The Carpenter

Strange what Lock Down makes us do.

Perhaps “ life going slower “ is bringing another dimension . 

I sense there is some curiosity about what dimension I am in right now! 

There are noises, bangs sawing sounds, and discussion to be heard from the garage ,  but just one voice. It sounds remarkably like DIY but I am known,  no, renowned,   for having an aversion to that so what is going on ?

The answer is found much earlier in my life .

Because I am adopted my family antecedents are both complicated and simple at the same time . Complicated because my adoption crossed religions and backgrounds, and while adopted into a Jewish family I am not myself, Jewish.  Simple because if there are any aspects of my family I dislike, and believe me like any family, there are some, there is always an “out” – “ it isn’t in the genes.” 

But I wouldn’t disown my grandfather . 

He came to the UK in 1910 escaping from a very hostile environment in what then was Russia. 

In an act of mild but I sense, not unkind racism, faced with a bunch of Jewish  folks speaking Russian the immigration officials gave up on dates of birth and just created one. Thus all my grandparents officially had the same birthday – December 25th, get it ? 

Confusingly they also thought they were in America because the crooked ship’s captain who took their  money, told them he was landing them in New York and the statue of Liberty was just around the corner. 

My grandfather was a master carpenter, a cabinet maker. Very talented  and starting from scratch with the instruments he brought with him he did well and owned his own carpentry factory in London by the start of the Second World War. 

Then his factory was requisitioned to make Mosquito aircraft, or parts for them at least. He set about  the job as if they were the finest furniture. He thought it was going rather well until a man from the Ministry complimented him on the exquisite quality of his work and asked if it was alright with him “ would you mind building them just a trifle quicker  than the enemy is shooting them down !”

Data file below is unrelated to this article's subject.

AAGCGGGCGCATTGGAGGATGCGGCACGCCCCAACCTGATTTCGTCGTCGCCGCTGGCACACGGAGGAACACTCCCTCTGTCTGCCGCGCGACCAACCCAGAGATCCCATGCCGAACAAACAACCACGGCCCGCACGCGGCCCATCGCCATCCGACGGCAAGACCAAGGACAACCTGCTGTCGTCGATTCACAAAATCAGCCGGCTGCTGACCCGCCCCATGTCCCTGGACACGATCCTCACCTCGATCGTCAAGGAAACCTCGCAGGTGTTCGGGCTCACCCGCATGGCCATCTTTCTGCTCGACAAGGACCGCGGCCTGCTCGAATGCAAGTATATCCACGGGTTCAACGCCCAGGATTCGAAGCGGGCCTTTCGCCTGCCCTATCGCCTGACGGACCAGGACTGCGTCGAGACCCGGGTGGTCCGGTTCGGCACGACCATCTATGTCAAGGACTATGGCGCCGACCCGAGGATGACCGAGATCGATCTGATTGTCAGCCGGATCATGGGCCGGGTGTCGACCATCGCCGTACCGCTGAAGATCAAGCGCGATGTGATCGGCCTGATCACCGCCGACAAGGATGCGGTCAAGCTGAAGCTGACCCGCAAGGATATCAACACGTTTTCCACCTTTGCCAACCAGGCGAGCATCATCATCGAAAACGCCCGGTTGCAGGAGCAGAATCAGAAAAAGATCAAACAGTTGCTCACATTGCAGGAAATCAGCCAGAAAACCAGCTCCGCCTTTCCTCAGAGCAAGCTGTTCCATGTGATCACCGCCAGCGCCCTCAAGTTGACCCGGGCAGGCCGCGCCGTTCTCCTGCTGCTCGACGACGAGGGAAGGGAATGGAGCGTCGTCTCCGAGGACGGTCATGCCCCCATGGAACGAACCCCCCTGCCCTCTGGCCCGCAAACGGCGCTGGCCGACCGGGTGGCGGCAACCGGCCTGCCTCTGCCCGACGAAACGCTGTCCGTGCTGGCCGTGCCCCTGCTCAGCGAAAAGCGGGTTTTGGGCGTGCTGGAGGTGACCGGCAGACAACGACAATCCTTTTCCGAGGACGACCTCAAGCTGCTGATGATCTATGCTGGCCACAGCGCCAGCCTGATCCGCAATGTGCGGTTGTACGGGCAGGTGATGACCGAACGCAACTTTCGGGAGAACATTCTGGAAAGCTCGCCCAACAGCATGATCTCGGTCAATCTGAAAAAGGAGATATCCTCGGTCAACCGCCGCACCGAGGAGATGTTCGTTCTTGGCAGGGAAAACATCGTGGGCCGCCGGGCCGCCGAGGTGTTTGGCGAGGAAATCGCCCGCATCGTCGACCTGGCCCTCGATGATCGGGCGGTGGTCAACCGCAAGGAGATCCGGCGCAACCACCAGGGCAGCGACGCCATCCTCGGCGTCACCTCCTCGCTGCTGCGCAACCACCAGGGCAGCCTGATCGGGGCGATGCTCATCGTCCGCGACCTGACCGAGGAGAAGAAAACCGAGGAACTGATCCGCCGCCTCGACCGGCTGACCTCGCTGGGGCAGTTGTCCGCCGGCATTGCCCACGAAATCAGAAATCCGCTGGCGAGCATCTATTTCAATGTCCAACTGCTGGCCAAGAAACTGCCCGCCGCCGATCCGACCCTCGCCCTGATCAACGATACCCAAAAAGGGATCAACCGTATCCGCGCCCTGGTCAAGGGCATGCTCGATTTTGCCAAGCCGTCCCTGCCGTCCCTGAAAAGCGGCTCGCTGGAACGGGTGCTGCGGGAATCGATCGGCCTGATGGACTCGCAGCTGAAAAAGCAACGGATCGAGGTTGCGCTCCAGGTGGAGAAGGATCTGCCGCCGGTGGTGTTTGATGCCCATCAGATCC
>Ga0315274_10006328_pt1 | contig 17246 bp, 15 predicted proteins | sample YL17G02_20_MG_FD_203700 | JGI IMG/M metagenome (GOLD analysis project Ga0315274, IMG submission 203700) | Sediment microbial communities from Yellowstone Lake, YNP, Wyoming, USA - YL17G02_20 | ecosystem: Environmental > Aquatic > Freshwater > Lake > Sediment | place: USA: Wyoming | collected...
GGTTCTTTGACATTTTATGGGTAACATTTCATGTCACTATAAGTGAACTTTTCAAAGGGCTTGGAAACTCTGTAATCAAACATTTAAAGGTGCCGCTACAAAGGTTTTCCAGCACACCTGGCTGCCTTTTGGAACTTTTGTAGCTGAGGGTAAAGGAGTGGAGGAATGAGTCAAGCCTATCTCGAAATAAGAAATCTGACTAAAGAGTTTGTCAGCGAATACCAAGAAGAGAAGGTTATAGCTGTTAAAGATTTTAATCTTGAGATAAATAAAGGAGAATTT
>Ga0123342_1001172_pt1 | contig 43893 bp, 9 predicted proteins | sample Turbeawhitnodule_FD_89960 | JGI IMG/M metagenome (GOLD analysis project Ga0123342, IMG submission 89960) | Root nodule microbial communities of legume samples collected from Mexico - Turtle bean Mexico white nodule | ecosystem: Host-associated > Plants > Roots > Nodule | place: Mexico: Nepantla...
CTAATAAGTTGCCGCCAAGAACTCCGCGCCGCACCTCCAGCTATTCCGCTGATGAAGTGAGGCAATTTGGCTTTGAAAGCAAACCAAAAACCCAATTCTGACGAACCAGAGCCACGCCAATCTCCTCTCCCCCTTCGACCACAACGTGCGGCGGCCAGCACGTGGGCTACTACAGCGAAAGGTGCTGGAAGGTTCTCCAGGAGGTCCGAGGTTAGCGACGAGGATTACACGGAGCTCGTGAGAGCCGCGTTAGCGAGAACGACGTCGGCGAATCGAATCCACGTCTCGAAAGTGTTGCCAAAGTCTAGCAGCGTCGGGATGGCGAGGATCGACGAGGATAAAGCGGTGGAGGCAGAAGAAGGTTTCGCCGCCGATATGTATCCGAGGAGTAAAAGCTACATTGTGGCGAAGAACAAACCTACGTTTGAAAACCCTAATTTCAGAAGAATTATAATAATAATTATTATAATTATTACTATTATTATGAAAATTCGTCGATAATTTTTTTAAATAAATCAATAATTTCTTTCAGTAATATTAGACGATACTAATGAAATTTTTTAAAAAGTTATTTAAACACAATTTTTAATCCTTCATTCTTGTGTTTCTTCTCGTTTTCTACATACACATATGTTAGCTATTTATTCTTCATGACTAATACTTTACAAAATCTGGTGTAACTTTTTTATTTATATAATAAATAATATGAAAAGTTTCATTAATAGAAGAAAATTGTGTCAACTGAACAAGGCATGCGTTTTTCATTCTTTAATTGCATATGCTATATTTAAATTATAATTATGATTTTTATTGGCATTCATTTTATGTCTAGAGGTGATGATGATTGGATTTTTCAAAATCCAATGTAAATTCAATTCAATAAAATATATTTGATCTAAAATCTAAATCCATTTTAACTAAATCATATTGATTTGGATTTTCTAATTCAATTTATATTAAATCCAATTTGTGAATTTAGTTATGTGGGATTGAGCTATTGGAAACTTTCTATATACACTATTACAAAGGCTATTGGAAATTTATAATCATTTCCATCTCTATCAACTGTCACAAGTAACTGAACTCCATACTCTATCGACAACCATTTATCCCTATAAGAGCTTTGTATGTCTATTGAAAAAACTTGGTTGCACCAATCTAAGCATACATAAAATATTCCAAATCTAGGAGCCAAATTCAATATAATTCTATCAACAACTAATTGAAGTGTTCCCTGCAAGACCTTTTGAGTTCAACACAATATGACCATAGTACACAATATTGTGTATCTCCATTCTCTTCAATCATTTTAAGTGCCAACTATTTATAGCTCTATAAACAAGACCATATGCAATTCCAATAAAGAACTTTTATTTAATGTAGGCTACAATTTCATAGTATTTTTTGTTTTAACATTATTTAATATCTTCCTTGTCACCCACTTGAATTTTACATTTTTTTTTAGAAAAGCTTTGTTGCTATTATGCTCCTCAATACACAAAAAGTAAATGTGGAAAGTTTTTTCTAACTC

I knew him of course in his retirement, I was about 14 when he died .

He had a workshop then at the end of the garden and he produced furniture for family and others. Gloriously made detailed pieces of wood turning and  cabinet making. Incredible detail, lovingly crafted . From an  early age I “ helped “ him . It was fascinating to watch him work, creating something from nothing . 

I had responsibility for his pencils. They had to be sharpened a special way, and no stub was too short to be honed. Later I was promoted to sharpening his chisels and knives . I still have an obsession  about always sharpening a knife for next use that my family find mildly eccentric. I still have that honing stone, I used it today . 

On a shelf in the workshop sat a bowl he had turned, it fascinated me. The browns were graded and almost glowed. I don’t know what wood it was but it seemed very hard and incredibly heavy. I asked him “ grandad, how long did it take to take to make that ?” He took it in his hands appraised it, ran his hands over the smooth curves and said “ About 300 years, but the tree did most of the hard work . “

He didn’t  work on wood he worked with it, they were partners. Wood wasn’t a dead thing to him, his nimble fingers gave the tree new life. I think my love of trees began that day . 

I remember him making an exquisite but frankly hideous  drinks cabinet to a design by my mother. It was the kind of thing about which  Louis the IV th might have said “ bit too fussy and ornate for me. “ I asked if he liked it; 

“ Oh no, but that isn’t the point, your mother has no taste (he was right there ) but every job is worthy of your respect. There is dignity in that. There is a life in that .“